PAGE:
Welcome back to the 19th year of The Gut Check. Old enough to vote, this column is deciding between subletting the Waldman basement, getting its own place, or enlisting in the Marine Corps like his older sister. Fortunately, he's had a steady job for a while.
As long as it stops raiding the fridge and blowing up our kitchen like Patrick Willis and Navorro Bowman on a mid-night run blitz, we'll still be cool with him hanging around a while longer. Hopefully, you will as well.
If you're new to Footballguys, I'm an independent scout by trade. The Rookie Scouting Portfolio is entering its 18th year of publication for the 2023 season. The most comprehensive scouting reports you'll find on offensive skill position prospects available to the public, the RSP is one of the two most purchased draft guides by player-personnel employees in the league (scouts and management) according to Alex Brown, SMU's recruiting director, who meets with scouts weekly as a part of his job.
I began as a data guy in fantasy football. I evolved into as deep of a film watcher you'll find in football media who uses process management best practices to create data out of film insights. I'm sharing this because while I study college tape year-round, I use NFL film study to inform my process as a scout.
Match-Up Players vs. Scheme Players: Why Does It Matter for Fantasy?
Much of what I learn, I convert to fantasy insights at Footballguys, especially during the fall when I write my column, The Top 10. One of the prevalent themes of my film study last year in the Top 10 was the development of the terms "Match-Up Players" and "Scheme Players."
Both types of players can deliver fantasy value, but it's valuable to build a roster with more Match-Up Players than Scheme Players because they are less volatile producers when things go wrong outside of their control such as coaching changes, injuries to supporting talent, and level of competition. The more Match-Up Players you can have, the less volatility your roster will likely have.
Match-Up Players have a combination of football skills and athletic ability to generate production without the benefit of specific plays schemed to get them into optimal positions on the field. The best way to explain this in more detail is to discuss what Match-Up Players look like at each skill position:
- Receivers and Tight Ends: Match-Up Players at these positions have the route skills, catch-point positioning, and athletic ability to defeat man-to-man coverage — even against the top defenders who excel at press coverage.
- Running Backs: Match-Up Players at this position routinely minimize losses against stacked boxes (eight more defenders within 5-7 yards of the line of scrimmage), penetration into the backfield, or favorable defensive alignments that overmatch the offensive line's blocking design. And, in rare instances, there are backs who embody the match-up skills found with wide receivers and tight ends of this type.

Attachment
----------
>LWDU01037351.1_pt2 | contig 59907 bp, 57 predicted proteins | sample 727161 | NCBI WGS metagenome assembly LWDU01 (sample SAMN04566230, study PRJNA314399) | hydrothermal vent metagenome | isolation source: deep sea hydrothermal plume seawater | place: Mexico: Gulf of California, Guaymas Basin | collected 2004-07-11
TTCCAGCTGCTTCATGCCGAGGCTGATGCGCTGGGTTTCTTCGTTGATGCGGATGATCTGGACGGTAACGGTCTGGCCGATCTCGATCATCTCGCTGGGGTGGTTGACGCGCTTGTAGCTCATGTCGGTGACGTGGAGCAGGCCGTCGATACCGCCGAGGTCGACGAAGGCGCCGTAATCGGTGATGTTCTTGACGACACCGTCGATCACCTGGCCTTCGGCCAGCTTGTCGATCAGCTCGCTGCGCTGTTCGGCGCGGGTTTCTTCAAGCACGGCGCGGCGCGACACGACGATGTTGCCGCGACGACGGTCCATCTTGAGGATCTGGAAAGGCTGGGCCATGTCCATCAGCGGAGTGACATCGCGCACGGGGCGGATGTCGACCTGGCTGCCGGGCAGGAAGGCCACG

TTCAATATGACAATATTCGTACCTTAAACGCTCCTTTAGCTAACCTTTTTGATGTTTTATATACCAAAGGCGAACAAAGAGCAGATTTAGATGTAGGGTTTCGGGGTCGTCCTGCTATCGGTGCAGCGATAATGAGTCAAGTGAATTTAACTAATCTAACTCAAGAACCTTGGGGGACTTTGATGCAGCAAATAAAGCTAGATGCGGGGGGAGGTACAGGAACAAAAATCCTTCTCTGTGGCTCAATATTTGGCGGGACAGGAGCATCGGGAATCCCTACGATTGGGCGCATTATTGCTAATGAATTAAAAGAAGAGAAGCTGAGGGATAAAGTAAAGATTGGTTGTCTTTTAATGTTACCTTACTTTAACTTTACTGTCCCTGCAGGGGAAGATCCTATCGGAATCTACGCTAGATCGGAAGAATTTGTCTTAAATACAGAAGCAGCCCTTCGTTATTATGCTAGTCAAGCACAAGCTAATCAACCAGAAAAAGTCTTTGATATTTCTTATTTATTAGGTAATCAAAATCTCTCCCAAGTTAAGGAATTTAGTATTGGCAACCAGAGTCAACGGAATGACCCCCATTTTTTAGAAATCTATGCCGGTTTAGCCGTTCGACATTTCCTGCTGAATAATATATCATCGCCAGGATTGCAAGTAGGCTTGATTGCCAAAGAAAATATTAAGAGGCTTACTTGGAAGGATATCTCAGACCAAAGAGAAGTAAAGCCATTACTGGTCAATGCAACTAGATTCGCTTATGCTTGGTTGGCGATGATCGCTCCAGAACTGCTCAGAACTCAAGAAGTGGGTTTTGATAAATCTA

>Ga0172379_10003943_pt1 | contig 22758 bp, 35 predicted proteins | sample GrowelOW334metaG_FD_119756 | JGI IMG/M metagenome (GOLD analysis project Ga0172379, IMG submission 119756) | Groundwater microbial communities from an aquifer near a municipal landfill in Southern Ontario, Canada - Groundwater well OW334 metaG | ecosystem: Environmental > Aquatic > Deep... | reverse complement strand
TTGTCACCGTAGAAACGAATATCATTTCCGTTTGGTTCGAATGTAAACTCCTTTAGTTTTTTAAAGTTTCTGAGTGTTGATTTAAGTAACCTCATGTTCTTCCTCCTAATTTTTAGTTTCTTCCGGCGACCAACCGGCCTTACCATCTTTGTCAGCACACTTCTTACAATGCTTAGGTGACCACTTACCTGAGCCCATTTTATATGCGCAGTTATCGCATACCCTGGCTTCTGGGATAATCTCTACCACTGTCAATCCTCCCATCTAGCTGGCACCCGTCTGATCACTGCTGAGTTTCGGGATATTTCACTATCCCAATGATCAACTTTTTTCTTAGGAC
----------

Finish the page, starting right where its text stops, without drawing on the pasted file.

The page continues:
- Quarterbacks: Signal callers with match-up abilities are especially skilled at the craft of pre-snap and post-snap diagnosis (the 3-4 seconds before the snap and 2-3 seconds after it) of wrinkles that defenses disguise. They also possess a productive combination of management and improvisational ability to create big-play solutions or at least minimize bad scenarios theoretically stacked in the defense's favor.
Match-Up Players have enough physical talent to make every play demanded of them in the playbook. Any physical skills beyond the basic requirement for a starter is a "nice to have," but not essential to become a Match-Up Player.
Scheme Players don't have enough skills mentioned above to create high-end starter production without their team building plays into the playbook that leverage their strengths while minimizing their weaknesses. Often, these play designs require the team to marshall a high degree of manpower towards one possible outcome.
Screens, RPOs, reverses, jet sweeps, draws, long-developing misdirection plays, and gap runs like Toss, Power, and Trap are designs that do an easier job of leveraging the strengths and minimizing the weaknesses of Scheme Players.
Scheme Players and Match-Up Players represent two ends of the player spectrum. Most players fall somewhere in between these poles and aren't exclusively one or the other. Most Match-Up players can excel on schemed players and a significant number of Scheme Players have at least 1-2 areas where they perform like a Match-Up Player — it's just that their range of versatility to do so is notably limited.
Some Scheme Players will also develop into Match-Up Players as they become more technically sound. Likewise, some Match-Up Players as they age will still have enough skills to function productively as scheme players despite diminishing athletic and technical skills
This week, I"m sharing 10 players who notably fall towards the Scheme Player side of the spectrum. I'm ordering them from 10-1, 10 being the most dependent on scheme and 1 being the least dependent and likely to become more Match-Up in style. These 10 Scheme Players can deliver starter production for you in 2022, but they are volatile fantasy performers and I'd recommend against having too many of them on your roster.
10. Allen Lazard